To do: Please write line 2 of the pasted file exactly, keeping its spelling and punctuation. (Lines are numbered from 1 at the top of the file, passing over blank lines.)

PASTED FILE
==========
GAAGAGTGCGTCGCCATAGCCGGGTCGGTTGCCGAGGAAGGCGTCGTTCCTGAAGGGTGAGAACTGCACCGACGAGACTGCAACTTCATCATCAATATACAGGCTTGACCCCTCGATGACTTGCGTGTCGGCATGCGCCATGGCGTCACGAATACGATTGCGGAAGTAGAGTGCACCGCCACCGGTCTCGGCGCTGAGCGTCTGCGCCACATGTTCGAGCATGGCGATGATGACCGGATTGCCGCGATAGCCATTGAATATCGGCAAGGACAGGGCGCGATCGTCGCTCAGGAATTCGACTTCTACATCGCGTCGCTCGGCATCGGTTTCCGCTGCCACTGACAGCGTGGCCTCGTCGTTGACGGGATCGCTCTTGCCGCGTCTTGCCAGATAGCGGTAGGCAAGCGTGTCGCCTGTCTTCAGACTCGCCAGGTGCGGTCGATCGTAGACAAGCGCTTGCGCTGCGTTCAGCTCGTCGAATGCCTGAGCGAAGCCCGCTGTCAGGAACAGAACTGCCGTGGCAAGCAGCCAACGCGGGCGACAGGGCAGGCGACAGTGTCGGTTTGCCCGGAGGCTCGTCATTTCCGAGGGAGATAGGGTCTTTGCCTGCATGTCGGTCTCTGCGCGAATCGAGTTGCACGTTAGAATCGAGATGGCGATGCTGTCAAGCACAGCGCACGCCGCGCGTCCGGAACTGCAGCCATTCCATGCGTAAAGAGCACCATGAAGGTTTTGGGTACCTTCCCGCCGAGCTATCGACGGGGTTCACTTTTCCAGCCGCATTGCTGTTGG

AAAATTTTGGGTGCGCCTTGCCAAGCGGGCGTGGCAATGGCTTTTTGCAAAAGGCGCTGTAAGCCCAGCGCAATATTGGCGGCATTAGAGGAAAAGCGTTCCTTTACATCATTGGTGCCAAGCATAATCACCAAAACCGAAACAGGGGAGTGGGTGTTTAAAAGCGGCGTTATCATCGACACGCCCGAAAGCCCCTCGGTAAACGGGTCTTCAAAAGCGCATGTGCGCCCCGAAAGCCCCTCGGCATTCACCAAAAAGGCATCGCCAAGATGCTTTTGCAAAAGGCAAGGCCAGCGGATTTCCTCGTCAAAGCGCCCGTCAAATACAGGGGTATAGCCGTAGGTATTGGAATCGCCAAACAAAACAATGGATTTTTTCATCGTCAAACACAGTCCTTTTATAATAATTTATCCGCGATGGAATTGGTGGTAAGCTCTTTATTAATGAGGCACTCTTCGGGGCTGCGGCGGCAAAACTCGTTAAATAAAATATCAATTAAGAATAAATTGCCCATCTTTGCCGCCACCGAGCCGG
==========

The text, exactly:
AAAATTTTGGGTGCGCCTTGCCAAGCGGGCGTGGCAATGGCTTTTTGCAAAAGGCGCTGTAAGCCCAGCGCAATATTGGCGGCATTAGAGGAAAAGCGTTCCTTTACATCATTGGTGCCAAGCATAATCACCAAAACCGAAACAGGGGAGTGGGTGTTTAAAAGCGGCGTTATCATCGACACGCCCGAAAGCCCCTCGGTAAACGGGTCTTCAAAAGCGCATGTGCGCCCCGAAAGCCCCTCGGCATTCACCAAAAAGGCATCGCCAAGATGCTTTTGCAAAAGGCAAGGCCAGCGGATTTCCTCGTCAAAGCGCCCGTCAAATACAGGGGTATAGCCGTAGGTATTGGAATCGCCAAACAAAACAATGGATTTTTTCATCGTCAAACACAGTCCTTTTATAATAATTTATCCGCGATGGAATTGGTGGTAAGCTCTTTATTAATGAGGCACTCTTCGGGGCTGCGGCGGCAAAACTCGTTAAATAAAATATCAATTAAGAATAAATTGCCCATCTTTGCCGCCACCGAGCCGG